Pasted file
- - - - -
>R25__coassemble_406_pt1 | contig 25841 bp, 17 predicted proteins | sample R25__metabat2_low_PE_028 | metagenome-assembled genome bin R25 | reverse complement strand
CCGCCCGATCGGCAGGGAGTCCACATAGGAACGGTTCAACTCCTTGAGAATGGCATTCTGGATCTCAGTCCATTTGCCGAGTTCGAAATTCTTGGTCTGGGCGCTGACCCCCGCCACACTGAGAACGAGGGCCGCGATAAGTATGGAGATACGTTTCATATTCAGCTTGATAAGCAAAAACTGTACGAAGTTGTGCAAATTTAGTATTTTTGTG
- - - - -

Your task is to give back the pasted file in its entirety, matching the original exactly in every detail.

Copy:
>R25__coassemble_406_pt1 | contig 25841 bp, 17 predicted proteins | sample R25__metabat2_low_PE_028 | metagenome-assembled genome bin R25 | reverse complement strand
CCGCCCGATCGGCAGGGAGTCCACATAGGAACGGTTCAACTCCTTGAGAATGGCATTCTGGATCTCAGTCCATTTGCCGAGTTCGAAATTCTTGGTCTGGGCGCTGACCCCCGCCACACTGAGAACGAGGGCCGCGATAAGTATGGAGATACGTTTCATATTCAGCTTGATAAGCAAAAACTGTACGAAGTTGTGCAAATTTAGTATTTTTGTG